That said, it’s far too early to say whether the Ajax boss belongs among the elite. He is yet to win a trophy, although that could end soon with the Amsterdam outfit currently joint-top of the Eredivisie. The 49-year-old did brilliantly to lead previous club Utrecht to a fourth place finish, but silverware has eluded him to date.
It will be intriguing to see where Ten Hag goes from here, but we should perhaps hold fire on allowing our expectations to soar too high for now.
6. Sergio Conceicao – Porto
Teams managed: Olhanense, Academica, Braga, Vitoria Guimaraes, Nantes, Porto
Trophies: 2 (Primeira Liga, Portuguese Super Cup)
Conceicao flitted around Portugal before eventually leaving his home country for France with Ligue 1 side Nantes. He led the club to a seventh-place finish in 2016/17 but left at the end of the campaign to replace now-Wolves manager Nuno Espirito Santo at Porto.
His first season at Porto couldn’t have gone much better. Despite capitulating against Liverpool in the Champions League Round of 16, Canceicao led Porto to their first league title for five years. He followed that up with the Portuguese Super Cup this term and has been given a chance enact revenge on Liverpool in Europe.
Porto’s first leg display against the Merseysiders – this time in the quarter-finals of the Champions League – exemplified Canceicao’s growing nous; the visitors were unfortunate not to grab an away goal at Anfield but could get at Jurgen Klopp’s side in the reverse fixture back in Portugal.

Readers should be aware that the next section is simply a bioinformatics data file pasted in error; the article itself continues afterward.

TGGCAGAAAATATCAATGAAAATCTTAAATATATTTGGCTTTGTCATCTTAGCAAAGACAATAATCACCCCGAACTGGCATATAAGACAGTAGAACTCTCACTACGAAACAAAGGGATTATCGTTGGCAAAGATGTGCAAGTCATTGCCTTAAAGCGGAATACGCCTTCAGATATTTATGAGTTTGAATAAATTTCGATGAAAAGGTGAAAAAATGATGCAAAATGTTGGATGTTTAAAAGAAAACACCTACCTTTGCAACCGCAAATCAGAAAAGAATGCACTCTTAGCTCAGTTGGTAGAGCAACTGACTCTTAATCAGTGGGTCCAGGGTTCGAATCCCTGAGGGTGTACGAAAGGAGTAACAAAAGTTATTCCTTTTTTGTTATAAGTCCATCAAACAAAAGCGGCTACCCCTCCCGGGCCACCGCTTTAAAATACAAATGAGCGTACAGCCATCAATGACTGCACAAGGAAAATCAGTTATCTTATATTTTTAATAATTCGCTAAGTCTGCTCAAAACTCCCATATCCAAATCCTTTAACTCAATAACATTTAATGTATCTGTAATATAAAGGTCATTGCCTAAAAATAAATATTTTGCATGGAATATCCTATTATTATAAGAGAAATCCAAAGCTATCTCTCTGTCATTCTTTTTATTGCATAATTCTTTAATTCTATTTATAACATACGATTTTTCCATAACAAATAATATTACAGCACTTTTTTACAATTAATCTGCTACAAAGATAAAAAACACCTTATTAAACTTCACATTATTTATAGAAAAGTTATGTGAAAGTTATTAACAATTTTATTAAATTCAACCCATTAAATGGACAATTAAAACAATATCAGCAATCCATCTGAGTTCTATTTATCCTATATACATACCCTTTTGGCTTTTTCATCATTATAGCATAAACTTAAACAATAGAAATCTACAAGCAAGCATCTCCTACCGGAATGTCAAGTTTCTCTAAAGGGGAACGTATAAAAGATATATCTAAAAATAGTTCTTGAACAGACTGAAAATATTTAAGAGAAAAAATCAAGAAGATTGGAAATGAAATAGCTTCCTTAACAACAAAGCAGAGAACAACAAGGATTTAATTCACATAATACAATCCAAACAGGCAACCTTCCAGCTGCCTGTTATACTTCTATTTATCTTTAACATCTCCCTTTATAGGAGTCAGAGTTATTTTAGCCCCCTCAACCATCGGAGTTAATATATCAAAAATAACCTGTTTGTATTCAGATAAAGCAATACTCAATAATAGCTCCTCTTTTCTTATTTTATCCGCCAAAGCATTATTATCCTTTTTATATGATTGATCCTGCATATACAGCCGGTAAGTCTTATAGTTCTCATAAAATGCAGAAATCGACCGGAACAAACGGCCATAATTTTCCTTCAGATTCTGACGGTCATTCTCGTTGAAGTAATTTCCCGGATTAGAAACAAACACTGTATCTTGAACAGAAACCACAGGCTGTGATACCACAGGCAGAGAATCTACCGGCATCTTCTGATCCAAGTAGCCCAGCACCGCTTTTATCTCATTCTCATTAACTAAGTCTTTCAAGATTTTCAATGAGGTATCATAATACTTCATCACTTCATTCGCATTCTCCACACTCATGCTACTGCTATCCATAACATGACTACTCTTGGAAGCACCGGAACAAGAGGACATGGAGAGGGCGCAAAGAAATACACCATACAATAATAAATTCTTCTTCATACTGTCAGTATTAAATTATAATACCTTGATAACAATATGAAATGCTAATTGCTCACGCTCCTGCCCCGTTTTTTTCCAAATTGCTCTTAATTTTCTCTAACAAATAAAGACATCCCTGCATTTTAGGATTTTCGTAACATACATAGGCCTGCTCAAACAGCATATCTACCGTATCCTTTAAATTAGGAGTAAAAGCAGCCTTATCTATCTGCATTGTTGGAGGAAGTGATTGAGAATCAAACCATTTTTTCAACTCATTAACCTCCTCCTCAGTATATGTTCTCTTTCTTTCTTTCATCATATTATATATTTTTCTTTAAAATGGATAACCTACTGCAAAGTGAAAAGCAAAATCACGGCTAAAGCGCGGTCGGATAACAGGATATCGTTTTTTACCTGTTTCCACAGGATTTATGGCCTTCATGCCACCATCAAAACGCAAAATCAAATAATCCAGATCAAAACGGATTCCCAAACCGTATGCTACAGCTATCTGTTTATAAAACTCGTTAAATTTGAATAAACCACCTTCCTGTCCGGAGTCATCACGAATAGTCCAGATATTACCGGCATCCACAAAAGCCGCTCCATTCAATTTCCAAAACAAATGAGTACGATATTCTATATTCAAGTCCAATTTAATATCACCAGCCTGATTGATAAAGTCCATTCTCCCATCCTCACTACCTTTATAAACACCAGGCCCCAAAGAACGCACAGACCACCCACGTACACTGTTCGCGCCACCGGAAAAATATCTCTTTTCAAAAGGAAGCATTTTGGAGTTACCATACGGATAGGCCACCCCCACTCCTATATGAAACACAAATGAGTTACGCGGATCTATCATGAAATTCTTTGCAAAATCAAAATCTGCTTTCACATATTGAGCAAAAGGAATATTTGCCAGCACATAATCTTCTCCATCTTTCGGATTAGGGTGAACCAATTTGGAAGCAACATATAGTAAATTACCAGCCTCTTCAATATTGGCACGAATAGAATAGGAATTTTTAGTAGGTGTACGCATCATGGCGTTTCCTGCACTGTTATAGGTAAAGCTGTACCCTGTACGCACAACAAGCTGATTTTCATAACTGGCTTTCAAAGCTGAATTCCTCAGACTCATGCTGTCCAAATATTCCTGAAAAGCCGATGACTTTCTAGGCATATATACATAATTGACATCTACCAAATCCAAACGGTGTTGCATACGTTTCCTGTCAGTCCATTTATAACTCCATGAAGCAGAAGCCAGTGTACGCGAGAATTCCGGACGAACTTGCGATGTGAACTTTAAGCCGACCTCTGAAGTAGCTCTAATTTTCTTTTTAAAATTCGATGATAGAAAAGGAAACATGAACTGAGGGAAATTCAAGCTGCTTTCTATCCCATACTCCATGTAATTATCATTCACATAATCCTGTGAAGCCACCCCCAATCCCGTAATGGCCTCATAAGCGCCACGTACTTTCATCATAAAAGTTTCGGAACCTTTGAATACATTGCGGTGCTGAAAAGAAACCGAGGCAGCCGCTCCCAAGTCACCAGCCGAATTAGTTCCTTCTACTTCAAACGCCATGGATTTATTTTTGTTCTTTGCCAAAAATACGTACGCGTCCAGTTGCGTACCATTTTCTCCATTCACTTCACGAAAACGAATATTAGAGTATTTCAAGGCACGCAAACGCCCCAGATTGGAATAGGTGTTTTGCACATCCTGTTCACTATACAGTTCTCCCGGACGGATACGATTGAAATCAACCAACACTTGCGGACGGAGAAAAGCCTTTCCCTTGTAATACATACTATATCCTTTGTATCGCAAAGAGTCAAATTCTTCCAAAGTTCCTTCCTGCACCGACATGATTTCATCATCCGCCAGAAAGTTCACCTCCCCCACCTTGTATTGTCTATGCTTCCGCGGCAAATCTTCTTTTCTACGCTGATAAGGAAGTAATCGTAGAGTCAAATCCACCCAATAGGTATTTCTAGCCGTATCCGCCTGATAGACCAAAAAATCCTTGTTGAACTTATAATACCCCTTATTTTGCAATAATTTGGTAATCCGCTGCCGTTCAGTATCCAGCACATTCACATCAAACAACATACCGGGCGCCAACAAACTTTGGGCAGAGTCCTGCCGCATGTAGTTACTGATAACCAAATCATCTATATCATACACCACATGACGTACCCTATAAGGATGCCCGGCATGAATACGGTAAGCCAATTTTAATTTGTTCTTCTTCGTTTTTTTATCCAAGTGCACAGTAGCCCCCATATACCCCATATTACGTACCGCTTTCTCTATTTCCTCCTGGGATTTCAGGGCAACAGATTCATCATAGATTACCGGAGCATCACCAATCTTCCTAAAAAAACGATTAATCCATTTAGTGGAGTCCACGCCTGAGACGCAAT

If they do manage to turn the tie around, Conceicao’s reputation will receive yet another huge boost. Like the names above, however, it would be wise to keep expectations in check.
5. Ernesto Valverde – Barcelona
Teams managed: Athletic Bilbao, Espanyol, Olympiacos, Villarreal, Olympiacos (2nd time), Valencia, Athletic Bilbao (2nd time), Barcelona
Trophies: 9 (Super League Greece x3, Greek Football Cup x2, Spanish Super Cup x 2, La Liga, Copa del Rey)
For a manager who brought the league and cup double to Barcelona last season, Valverde is far from universally loved at Camp Nou. There have been a few drawbacks during his tenure despite the silverware he has managed to attain.
In fact, Barcelona are set to seal a second successive La Liga title in the coming weeks, but there is an overriding feeling Lionel Messi has bailed Valverde out on a number of occasions this term, case in point being Barcelona’s recent 4-4 draw with Villarreal.
What’s more, Valverde has failed to get the best out of record signing Philippe Coutinho. In fairness to Valverde, losing Neymar in the summer of 2017 broke up Europe’s finest attacking trident, and the current coach has been forced to find a way to retain Barcelona’s offensive proficiency with less than perfect tools at his disposal.